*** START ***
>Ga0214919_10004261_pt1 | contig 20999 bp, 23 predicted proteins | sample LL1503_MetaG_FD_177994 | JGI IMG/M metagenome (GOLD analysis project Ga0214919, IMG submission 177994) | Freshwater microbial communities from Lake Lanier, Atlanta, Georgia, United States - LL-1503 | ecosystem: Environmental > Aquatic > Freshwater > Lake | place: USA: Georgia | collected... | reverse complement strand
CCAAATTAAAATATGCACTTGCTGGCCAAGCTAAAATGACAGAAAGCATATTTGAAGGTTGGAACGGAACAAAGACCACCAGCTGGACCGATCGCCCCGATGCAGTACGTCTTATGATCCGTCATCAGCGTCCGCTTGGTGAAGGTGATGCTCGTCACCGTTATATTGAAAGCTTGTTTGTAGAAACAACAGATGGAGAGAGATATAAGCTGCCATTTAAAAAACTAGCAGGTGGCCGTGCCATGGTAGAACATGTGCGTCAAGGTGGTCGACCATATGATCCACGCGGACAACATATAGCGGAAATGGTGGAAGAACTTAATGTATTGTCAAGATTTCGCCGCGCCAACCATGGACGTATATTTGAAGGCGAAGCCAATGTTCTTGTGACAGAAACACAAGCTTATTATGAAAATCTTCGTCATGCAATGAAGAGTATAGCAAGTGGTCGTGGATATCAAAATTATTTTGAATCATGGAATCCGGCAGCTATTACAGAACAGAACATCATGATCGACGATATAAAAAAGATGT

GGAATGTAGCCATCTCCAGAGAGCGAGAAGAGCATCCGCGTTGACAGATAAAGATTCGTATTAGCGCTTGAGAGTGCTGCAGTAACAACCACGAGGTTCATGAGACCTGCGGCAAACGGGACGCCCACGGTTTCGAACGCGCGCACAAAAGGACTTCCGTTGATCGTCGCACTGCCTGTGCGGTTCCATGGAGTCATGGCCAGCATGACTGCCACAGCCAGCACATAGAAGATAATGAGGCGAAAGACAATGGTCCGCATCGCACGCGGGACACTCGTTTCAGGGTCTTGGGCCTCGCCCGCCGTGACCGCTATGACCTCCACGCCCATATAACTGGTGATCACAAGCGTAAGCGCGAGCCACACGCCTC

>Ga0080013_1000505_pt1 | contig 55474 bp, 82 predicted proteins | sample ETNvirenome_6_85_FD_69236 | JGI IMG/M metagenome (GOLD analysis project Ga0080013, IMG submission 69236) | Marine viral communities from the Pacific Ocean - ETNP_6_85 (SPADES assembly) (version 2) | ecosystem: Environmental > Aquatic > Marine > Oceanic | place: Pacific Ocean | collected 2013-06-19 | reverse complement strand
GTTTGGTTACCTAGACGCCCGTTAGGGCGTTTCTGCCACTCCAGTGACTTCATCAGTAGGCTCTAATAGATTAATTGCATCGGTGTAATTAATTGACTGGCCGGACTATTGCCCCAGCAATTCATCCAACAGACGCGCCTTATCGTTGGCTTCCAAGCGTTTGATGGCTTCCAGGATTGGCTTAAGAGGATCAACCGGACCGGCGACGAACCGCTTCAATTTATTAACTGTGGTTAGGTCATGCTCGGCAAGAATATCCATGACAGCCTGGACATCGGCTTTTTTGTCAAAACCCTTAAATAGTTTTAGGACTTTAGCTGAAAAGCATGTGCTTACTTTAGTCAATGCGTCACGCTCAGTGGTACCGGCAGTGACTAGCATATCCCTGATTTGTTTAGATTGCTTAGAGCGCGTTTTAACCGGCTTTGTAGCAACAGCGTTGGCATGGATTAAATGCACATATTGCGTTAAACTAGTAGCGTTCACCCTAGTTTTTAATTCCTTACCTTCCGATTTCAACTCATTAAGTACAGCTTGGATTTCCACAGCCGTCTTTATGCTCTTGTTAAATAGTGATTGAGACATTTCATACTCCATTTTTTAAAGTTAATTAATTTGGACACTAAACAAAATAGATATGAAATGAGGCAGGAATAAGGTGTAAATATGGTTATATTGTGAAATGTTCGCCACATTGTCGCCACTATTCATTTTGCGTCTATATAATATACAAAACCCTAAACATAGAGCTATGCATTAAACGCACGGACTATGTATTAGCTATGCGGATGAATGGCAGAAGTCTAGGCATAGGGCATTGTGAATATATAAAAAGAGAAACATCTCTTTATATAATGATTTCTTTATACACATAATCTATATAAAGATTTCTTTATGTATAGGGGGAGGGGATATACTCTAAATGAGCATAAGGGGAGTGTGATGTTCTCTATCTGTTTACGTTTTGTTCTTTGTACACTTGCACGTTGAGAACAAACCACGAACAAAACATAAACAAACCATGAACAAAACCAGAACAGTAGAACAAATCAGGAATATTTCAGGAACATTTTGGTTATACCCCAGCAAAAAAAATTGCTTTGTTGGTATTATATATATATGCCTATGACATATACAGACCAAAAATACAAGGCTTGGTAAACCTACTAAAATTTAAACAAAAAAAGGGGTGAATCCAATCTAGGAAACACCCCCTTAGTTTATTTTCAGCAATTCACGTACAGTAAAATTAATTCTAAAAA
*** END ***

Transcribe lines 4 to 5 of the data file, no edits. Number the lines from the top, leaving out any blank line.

>Ga0080013_1000505_pt1 | contig 55474 bp, 82 predicted proteins | sample ETNvirenome_6_85_FD_69236 | JGI IMG/M metagenome (GOLD analysis project Ga0080013, IMG submission 69236) | Marine viral communities from the Pacific Ocean - ETNP_6_85 (SPADES assembly) (version 2) | ecosystem: Environmental > Aquatic > Marine > Oceanic | place: Pacific Ocean | collected 2013-06-19 | reverse complement strand
GTTTGGTTACCTAGACGCCCGTTAGGGCGTTTCTGCCACTCCAGTGACTTCATCAGTAGGCTCTAATAGATTAATTGCATCGGTGTAATTAATTGACTGGCCGGACTATTGCCCCAGCAATTCATCCAACAGACGCGCCTTATCGTTGGCTTCCAAGCGTTTGATGGCTTCCAGGATTGGCTTAAGAGGATCAACCGGACCGGCGACGAACCGCTTCAATTTATTAACTGTGGTTAGGTCATGCTCGGCAAGAATATCCATGACAGCCTGGACATCGGCTTTTTTGTCAAAACCCTTAAATAGTTTTAGGACTTTAGCTGAAAAGCATGTGCTTACTTTAGTCAATGCGTCACGCTCAGTGGTACCGGCAGTGACTAGCATATCCCTGATTTGTTTAGATTGCTTAGAGCGCGTTTTAACCGGCTTTGTAGCAACAGCGTTGGCATGGATTAAATGCACATATTGCGTTAAACTAGTAGCGTTCACCCTAGTTTTTAATTCCTTACCTTCCGATTTCAACTCATTAAGTACAGCTTGGATTTCCACAGCCGTCTTTATGCTCTTGTTAAATAGTGATTGAGACATTTCATACTCCATTTTTTAAAGTTAATTAATTTGGACACTAAACAAAATAGATATGAAATGAGGCAGGAATAAGGTGTAAATATGGTTATATTGTGAAATGTTCGCCACATTGTCGCCACTATTCATTTTGCGTCTATATAATATACAAAACCCTAAACATAGAGCTATGCATTAAACGCACGGACTATGTATTAGCTATGCGGATGAATGGCAGAAGTCTAGGCATAGGGCATTGTGAATATATAAAAAGAGAAACATCTCTTTATATAATGATTTCTTTATACACATAATCTATATAAAGATTTCTTTATGTATAGGGGGAGGGGATATACTCTAAATGAGCATAAGGGGAGTGTGATGTTCTCTATCTGTTTACGTTTTGTTCTTTGTACACTTGCACGTTGAGAACAAACCACGAACAAAACATAAACAAACCATGAACAAAACCAGAACAGTAGAACAAATCAGGAATATTTCAGGAACATTTTGGTTATACCCCAGCAAAAAAAATTGCTTTGTTGGTATTATATATATATGCCTATGACATATACAGACCAAAAATACAAGGCTTGGTAAACCTACTAAAATTTAAACAAAAAAAGGGGTGAATCCAATCTAGGAAACACCCCCTTAGTTTATTTTCAGCAATTCACGTACAGTAAAATTAATTCTAAAAA